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FAQs About UPMC Child Advocacy of Central Pa. 

Learn more about child abuse, how to report it, and the services and procedures offered at UPMC Child Advocacy of Central Pa., formerly known as UPMC Pinnacle Children's Resource Center (CRC).

Q. What children are seen at UPMC Child Advocacy of Central Pa.?

When it is suspected that a child has been neglected or sexually or physically abused, investigative agencies may refer a child to UPMC Child Advocacy of Central Pa. If the abuse is thought to have occurred within the last five days, the child may be referred to UPMC Child Advocacy of Central Pa.  for an emergent appointment.

If a child is thought to have been sexually abused or assaulted within the past 5 days, and it is after 5 p.m.., the child may be seen at the SAFE (Sexual Assault Forensic Examiner) Unit, which is in the Emergency Department at Harrisburg Hospital. Specially trained nurses are available 24 hours a day, 7 days a week to provide care in the SAFE Unit for these children as well as for men and women who have been sexually assaulted. If you need care in the SAFE Unit, just go to Harrisburg Hospital's Emergency Department. The entrance to the Emergency Department is at Second and Chestnut Streets in Harrisburg.

Q. How common is child abuse?

More than 24,000 reports of suspected abuse or neglect of a child are made each year in Pennsylvania. This is probably only a fraction of the number of children actually abused, since research has shown that most child abuse is never reported.

Q. What is child abuse?

According to the Pennsylvania Child Protection Services Law child abuse and neglect include serious non-accidental (intentional) physical or mental injury, sexual abuse or exploitation, serious neglect, imminent (immediate) risk of serious physical injury, or imminent risk of sexual abuse or exploitation of children (under 18 years of age), caused by the act or failure to act (omissions) of a perpetrator.

Sexual abuse or exploitation is the employment, use, persuasion, inducement, enticement, or coercion of any child (less than 18 years of age) to engage in, or to assist any other person to engage in, any sexual conduct or any simulation of any sexual conduct for the purpose of producing any visual depiction (images) of any sexual conduct, or depiction of the rape, molestation, incest, prostitution or other form of sexual exploitation of children.

Q. How common is it for a child to lie about being abused?

It is unusual for children to lie about having been sexually or physically abused. If a child discloses abuse, believe him or her. If you are in doubt, remember: It's better to err on the side of safety for the child.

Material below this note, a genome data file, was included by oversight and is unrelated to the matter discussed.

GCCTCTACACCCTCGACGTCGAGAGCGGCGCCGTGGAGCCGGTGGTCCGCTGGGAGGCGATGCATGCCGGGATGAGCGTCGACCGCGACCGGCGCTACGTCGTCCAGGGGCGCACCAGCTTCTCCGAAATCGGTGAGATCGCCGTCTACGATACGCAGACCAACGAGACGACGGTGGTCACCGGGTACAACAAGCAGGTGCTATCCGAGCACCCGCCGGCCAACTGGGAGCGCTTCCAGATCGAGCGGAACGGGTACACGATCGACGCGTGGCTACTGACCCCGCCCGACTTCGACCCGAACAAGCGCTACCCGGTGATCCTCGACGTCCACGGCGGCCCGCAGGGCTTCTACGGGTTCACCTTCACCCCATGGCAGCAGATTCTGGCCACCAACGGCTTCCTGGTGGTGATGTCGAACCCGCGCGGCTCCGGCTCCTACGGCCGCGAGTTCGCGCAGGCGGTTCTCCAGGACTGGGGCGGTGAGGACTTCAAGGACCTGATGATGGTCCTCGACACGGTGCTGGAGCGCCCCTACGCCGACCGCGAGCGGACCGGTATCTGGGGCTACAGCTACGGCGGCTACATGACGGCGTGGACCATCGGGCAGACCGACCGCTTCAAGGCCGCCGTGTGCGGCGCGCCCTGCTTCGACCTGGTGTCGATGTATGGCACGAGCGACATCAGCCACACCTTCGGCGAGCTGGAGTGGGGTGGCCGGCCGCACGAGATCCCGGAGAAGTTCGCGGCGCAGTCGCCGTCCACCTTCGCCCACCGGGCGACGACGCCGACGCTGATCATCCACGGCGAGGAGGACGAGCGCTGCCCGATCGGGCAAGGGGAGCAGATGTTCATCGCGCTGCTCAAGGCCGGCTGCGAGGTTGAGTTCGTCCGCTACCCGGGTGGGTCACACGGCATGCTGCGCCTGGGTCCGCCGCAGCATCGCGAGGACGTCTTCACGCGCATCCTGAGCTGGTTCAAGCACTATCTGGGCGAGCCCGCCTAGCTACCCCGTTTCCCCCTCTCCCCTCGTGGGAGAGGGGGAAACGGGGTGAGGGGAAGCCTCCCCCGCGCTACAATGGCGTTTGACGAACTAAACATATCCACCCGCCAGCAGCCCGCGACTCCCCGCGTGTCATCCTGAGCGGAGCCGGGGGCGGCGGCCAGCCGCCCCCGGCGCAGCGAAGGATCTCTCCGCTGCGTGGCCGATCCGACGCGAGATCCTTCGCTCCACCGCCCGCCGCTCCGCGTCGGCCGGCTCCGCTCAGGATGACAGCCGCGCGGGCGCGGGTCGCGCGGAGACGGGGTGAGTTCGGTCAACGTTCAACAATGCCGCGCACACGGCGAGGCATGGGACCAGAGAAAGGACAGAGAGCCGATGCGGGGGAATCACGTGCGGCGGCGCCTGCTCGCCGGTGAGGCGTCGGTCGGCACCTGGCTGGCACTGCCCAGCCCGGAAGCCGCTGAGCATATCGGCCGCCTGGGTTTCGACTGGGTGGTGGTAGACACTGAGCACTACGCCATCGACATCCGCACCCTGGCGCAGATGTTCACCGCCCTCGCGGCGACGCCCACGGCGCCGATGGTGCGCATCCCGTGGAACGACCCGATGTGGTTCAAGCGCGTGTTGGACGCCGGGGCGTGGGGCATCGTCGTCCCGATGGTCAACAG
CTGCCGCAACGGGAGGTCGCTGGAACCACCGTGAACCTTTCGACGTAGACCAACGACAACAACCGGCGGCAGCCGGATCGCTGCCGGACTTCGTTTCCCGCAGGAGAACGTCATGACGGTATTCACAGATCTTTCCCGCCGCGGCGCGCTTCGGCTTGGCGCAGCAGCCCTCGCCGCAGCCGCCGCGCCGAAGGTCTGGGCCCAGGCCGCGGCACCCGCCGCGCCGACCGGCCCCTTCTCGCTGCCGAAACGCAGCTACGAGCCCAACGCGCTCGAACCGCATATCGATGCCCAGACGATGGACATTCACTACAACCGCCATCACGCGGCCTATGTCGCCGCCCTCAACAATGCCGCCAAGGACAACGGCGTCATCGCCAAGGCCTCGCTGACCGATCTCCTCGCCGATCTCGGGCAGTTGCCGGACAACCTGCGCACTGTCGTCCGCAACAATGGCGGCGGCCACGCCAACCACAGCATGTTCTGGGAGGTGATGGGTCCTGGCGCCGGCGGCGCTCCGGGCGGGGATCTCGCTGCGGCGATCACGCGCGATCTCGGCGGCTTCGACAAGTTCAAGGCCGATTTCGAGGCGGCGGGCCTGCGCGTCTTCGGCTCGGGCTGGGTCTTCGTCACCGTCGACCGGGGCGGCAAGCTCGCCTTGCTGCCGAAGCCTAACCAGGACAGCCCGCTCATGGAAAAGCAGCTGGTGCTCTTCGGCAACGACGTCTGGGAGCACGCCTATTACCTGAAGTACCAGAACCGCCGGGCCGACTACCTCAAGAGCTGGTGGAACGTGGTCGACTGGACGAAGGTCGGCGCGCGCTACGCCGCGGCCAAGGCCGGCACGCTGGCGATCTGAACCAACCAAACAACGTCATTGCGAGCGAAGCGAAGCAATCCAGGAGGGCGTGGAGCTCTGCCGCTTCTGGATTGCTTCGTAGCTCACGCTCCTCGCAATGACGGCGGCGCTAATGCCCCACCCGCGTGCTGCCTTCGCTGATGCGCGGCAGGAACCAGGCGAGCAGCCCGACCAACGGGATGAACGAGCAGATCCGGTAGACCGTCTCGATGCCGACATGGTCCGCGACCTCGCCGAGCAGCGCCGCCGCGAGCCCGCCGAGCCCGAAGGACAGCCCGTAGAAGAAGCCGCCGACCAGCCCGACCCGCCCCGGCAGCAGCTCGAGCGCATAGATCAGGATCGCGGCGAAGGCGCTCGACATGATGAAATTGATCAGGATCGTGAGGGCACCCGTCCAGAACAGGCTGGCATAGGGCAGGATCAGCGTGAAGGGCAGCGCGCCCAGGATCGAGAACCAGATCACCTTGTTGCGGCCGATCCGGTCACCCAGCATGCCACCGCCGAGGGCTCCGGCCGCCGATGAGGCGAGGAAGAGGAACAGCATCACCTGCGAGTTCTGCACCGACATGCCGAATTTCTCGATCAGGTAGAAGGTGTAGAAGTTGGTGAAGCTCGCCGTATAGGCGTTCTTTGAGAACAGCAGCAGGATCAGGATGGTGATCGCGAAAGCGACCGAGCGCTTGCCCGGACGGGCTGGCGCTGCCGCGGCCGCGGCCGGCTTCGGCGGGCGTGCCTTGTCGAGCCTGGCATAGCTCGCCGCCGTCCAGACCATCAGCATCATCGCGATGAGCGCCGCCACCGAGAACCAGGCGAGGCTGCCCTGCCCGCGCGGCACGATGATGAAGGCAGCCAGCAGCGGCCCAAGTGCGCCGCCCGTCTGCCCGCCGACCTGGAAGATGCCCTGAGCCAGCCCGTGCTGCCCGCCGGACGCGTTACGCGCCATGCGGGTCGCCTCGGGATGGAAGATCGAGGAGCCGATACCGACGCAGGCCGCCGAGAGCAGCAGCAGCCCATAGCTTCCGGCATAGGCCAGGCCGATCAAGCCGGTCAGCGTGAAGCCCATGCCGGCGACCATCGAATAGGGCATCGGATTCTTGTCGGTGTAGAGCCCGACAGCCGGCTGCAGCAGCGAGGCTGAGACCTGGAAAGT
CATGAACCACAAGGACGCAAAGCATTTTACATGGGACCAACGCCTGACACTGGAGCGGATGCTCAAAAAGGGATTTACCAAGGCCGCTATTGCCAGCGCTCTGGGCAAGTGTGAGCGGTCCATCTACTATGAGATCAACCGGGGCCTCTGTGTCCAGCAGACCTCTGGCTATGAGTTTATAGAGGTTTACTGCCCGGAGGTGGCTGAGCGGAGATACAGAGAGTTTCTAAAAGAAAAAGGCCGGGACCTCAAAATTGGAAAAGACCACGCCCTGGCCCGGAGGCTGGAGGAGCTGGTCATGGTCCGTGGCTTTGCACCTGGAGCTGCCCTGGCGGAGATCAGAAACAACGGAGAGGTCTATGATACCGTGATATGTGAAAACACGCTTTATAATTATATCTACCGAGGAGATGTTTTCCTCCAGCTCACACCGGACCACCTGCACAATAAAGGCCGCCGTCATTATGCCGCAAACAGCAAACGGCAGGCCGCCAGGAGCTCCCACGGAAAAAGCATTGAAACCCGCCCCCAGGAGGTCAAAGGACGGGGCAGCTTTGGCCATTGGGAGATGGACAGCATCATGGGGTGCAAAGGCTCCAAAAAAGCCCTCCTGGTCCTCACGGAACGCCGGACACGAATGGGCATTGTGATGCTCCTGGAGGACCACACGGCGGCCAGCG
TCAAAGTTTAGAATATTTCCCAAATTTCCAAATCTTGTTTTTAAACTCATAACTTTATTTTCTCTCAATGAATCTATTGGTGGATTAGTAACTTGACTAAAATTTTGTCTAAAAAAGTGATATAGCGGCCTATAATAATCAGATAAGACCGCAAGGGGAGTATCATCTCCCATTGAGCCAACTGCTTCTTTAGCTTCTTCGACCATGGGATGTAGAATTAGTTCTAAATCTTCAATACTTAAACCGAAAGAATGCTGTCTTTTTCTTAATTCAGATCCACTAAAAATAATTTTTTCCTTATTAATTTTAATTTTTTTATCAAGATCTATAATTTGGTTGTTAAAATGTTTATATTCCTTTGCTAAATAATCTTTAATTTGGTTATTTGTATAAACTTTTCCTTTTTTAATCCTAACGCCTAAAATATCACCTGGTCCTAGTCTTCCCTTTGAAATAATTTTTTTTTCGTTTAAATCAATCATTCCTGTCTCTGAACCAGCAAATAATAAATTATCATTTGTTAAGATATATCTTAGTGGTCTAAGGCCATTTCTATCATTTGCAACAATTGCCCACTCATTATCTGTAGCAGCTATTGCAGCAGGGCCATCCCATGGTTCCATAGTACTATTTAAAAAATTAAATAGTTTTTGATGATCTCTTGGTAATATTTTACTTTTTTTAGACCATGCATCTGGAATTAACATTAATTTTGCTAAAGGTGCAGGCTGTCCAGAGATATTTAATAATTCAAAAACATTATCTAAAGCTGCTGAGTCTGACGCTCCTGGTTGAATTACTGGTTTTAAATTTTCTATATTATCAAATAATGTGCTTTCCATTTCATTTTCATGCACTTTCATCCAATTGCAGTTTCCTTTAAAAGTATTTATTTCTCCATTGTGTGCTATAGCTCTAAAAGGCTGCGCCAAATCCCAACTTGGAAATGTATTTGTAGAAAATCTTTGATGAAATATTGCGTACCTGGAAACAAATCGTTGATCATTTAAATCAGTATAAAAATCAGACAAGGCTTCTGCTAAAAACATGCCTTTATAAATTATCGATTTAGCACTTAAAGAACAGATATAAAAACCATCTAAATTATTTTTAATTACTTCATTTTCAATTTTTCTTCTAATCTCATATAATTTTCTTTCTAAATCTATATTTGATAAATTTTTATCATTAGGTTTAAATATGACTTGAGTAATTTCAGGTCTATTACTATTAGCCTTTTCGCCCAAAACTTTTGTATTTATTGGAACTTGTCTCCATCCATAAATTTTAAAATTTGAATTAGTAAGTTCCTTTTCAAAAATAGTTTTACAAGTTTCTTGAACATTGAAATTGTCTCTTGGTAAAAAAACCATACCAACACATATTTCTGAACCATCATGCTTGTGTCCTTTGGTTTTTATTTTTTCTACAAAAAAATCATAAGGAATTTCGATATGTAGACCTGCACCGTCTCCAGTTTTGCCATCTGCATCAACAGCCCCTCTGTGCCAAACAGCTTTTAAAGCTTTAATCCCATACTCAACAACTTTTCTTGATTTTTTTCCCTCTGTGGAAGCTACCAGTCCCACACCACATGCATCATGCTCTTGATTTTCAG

Q. Do I have to know for sure that a child was abused or neglected to do something?

No. Your responsibility as an adult is to make a report when you suspect a child is being abused or neglected. County Children and Youth Agency caseworkers and law enforcement officers, based on their investigations, make decisions about whether there is sufficient evidence to indicate that a child has been abused or neglected. If your concern about what's happening to a child rises to the level of suspicion of abuse, you should report it.

Q. Am I responsible for investigating whether a child has been abused?

No. Children and Youth Services or law enforcement officers investigate the report. You are not responsible for investigating abuse or neglect. If your concern about what's happening to a child rises to the level of suspicion of abuse, you should report it.

Q. Do I have to report suspicions of child abuse?

If you interact with children in the course of doing your job, you are a "mandated reporter," and you are required to report your suspicion of child abuse. It is important to know and adhere to your agency's policy about reporting suspicion of child abuse. Under the new CPSL law, the individual who suspects the abuse must report the abuse. That person is solely responsible for seeing that the report is made. 

Q. What if I'm a mandated reporter and I don't report my suspicion of abuse?

There are penalties for failing to report, ranging from a fine to imprisonment.

Q. If I’m a mandated reporter, can I be sued for reporting my suspicion of abuse?

No. If you, as a mandated reporter, report your suspicion of child abuse in good faith, the law protects you from a lawsuit arising from your report.

Q. Will the name of the reporter remain confidential?

The name of the reporter will remain confidential except to law enforcement officials and the district attorney's office.

Q. Will I have to testify?

If the investigation finds child abuse, you may be called to testify. In most cases, testimony occurs with minimal inconvenience.

Q. How do I learn what happened after the investigation?

Mandated reporters may request information about the status of their reports from the County Children and Youth Agency.

Q. What will be done for the abused or neglected child?

The goals of the Child Protective Services Act and County Children and Youth Agencies are to protect the child and preserve the family unit whenever possible. If the child is found to be in danger of continued harm, the child may be removed from the home unless the alleged perpetrator leaves the home. Through counseling, education and other social services, families can break the pattern of abuse and neglect and establish relationships free of physical, sexual and mental violence.

Q. How can I get more information?

  • Call your County Children and Youth Agency, listed in the phone book under human services (blue pages).
  • Call UPMC Child Advocacy of Central Pa. at 717-782-6800 or toll-free at 877-543-5018.
  • In Pennsylvania, to report suspicion of child abuse or neglect, call ChildLine at 800-932-0313. The deaf and communicatively impaired can call 800-932-0316 (TDD).

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